Local teens learn to be national leaders
In December, Canepa attended a leadership development program for high school students – based on scholastic merit, community involvement and leadership contributions – aiming to interact with today’s national leaders. Scholars worked through many issues facing our nation today through a series of simulations, getting some “face time” with members of the U.S. Congress or their staff, as well as other influential personalities.
“The NYLC motivates exceptional high school students to responsibly meet challenges head-on and to gain confidence in making positive changes in communities throughout the world,” said Michael Lasday, executive director of the Congressional Youth Leadership Council, the organization that sponsors the conference.
Canepa also interacted with key leaders and newsmakers from the three branches of government, the media and the international community during his stay, participating in a number of leadership skill-building activities. Because leadership goes beyond what happens on Capitol Hill, Canepa says he had the opportunity to interact with a panel of renowned journalist, including Mike Allen of the Washington Post, Pam Hess of the United Press International, Jonathan Karl of CNN and Kathy Kiely of USA Today. Students asked questions regarding the changing balance of power in Congress, national and international currents events, as well as advice and perspectives on how to start a career in journalism. Canepa has been a very active, involved student at BMHS.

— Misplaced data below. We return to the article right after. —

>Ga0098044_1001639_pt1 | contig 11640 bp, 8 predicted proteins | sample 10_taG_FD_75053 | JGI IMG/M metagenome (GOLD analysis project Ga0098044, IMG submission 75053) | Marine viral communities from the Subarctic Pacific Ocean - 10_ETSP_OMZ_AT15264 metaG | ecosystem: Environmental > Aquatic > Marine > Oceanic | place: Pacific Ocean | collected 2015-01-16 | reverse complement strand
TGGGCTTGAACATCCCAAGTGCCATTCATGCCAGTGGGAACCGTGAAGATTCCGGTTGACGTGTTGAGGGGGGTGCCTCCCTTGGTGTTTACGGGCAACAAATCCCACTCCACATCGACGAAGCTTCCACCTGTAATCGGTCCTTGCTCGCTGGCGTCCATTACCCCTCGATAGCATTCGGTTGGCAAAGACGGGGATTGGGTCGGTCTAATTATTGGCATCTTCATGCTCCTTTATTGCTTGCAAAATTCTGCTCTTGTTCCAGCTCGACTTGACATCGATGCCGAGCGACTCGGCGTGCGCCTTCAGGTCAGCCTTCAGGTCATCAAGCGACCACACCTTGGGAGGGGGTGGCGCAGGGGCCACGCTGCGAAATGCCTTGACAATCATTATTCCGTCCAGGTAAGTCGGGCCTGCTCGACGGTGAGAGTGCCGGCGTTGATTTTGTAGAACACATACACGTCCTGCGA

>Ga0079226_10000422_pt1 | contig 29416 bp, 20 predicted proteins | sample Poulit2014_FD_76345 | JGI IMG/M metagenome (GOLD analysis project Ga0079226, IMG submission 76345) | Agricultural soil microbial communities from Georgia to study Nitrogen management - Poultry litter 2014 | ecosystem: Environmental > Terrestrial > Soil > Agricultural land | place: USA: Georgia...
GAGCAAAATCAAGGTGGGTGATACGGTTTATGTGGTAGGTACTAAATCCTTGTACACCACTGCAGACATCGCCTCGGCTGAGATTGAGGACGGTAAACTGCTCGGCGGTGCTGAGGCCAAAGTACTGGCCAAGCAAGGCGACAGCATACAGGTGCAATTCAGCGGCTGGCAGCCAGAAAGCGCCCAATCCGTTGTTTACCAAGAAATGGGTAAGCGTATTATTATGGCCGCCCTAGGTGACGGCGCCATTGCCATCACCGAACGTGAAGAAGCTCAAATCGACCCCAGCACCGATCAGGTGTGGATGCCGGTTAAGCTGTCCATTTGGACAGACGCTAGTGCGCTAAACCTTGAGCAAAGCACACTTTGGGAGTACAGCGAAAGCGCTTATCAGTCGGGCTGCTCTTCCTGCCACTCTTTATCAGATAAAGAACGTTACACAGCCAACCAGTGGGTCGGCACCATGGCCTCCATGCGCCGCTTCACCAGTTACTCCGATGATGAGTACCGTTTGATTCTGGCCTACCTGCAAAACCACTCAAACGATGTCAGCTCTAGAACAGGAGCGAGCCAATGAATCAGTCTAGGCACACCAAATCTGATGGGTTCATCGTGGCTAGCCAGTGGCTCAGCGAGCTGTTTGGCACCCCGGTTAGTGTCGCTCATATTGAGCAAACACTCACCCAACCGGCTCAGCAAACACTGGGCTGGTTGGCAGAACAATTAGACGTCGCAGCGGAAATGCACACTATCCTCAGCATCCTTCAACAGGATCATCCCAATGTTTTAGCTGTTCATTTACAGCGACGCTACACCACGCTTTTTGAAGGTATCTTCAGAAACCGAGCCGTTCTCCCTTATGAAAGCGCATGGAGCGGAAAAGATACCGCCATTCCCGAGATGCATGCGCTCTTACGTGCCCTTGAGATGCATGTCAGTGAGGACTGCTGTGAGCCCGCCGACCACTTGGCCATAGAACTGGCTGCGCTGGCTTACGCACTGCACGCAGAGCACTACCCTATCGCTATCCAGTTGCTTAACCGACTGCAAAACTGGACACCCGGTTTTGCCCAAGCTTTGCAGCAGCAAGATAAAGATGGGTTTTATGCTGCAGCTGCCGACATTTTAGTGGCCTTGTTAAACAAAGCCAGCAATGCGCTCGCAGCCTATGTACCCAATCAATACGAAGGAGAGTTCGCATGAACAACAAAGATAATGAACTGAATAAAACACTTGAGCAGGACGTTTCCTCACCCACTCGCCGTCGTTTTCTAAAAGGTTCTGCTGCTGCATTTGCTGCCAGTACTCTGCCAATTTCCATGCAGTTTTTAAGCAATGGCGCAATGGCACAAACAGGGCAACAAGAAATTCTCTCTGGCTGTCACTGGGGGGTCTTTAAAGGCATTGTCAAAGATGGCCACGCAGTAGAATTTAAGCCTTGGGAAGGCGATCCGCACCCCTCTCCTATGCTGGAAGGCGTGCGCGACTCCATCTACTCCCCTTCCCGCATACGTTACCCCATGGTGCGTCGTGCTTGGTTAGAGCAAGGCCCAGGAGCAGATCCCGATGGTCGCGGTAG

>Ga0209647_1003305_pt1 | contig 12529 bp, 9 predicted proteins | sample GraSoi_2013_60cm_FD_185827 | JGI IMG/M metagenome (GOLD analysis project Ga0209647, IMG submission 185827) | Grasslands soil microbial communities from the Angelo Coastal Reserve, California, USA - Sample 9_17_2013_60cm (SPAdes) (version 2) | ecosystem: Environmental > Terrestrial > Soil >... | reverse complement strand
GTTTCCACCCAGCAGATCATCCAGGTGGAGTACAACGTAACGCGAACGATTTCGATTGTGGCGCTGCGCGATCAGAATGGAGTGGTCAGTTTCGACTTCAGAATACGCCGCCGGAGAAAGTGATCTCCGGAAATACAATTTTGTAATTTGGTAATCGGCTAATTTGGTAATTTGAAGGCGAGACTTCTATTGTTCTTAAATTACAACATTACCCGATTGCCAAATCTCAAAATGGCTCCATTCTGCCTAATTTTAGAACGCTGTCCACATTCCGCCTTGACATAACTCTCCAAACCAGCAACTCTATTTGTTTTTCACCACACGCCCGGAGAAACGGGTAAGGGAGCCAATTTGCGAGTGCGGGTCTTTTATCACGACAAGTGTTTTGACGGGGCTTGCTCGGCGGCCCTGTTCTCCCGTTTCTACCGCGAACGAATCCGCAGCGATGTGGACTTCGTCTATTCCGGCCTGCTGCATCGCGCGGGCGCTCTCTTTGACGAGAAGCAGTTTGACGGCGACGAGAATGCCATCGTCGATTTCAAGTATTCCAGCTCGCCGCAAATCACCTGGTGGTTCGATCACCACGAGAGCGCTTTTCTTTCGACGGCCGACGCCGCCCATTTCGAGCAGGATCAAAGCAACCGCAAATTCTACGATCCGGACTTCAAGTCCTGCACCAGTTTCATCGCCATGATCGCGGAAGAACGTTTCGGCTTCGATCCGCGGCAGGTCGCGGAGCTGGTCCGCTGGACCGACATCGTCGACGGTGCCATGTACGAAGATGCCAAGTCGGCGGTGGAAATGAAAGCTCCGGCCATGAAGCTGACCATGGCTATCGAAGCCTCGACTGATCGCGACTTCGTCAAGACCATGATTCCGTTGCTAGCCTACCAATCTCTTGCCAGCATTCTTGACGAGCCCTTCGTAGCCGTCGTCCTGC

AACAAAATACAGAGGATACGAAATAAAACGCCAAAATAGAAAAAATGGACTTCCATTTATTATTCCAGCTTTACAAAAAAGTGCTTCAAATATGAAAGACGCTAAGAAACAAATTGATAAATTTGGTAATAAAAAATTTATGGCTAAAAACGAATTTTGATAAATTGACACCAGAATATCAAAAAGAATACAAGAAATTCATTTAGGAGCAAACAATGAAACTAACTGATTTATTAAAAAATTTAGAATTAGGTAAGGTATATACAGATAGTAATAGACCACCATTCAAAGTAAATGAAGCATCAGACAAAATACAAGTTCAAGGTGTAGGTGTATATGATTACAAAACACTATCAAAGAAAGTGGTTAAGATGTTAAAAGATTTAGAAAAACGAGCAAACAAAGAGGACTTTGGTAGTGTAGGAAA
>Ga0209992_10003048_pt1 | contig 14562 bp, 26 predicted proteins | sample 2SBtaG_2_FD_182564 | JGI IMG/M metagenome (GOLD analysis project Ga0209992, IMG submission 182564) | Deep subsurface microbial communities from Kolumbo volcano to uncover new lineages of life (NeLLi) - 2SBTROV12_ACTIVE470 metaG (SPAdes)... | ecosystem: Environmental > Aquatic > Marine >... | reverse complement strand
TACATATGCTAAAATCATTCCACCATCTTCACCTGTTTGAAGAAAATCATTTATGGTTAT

Conte, meanwhile, was selected to attend the NYLC “The Leaders of Tomorrow Meeting the Leaders of Today.” Conte met with senators and a representative to discuss important issues facing the nation.
“Sabrina, along with other students, interacted with members of Congress, Washington’s press corps and key appointees to continue formulating their ideals and leadership skills,” Lasday says. “We look at each of these students as colleagues, in whose hands the future of our country lies.”
Gallegos attended an NYLC conference last March in which former U.S. Rep. Tom Downey of New York welcomed the students to the floor of the U.S. House of Representatives, an honor usually reserved for members of Congress and their special guests.
“I came here as a young boy and was inspired by what I saw happening in the House of Representatives,” Downey said. “I knew then that I wanted to be part of how it works. As I look out at this room, I am encouraged to see you all here because you are learning a great deal through this program, which will enable your leadership skills to serve our country very well.
“Take each of your experiences and use them wisely to benefit your neighbors, friends, family and others about whom you care,” he added.
Last but not least, Salazar attended a different kind of conference – The National Youth Leadership Forum on Defense, Intelligence and Diplomacy in February of last year. Since she demonstrated academic achievement and an interest in a career related to national security, Salazar joined nearly 400 outstanding high school juniors and seniors from across America at the conference. They learned first hand about national security, diplomacy and global defense systems. Throughout the forum, Salazar experience how the U.S. plans for peace, prepares for crisis and met with leaders from key agencies and institutions.
For more information about these conferences, call Brett West at 1-202-777-4192.
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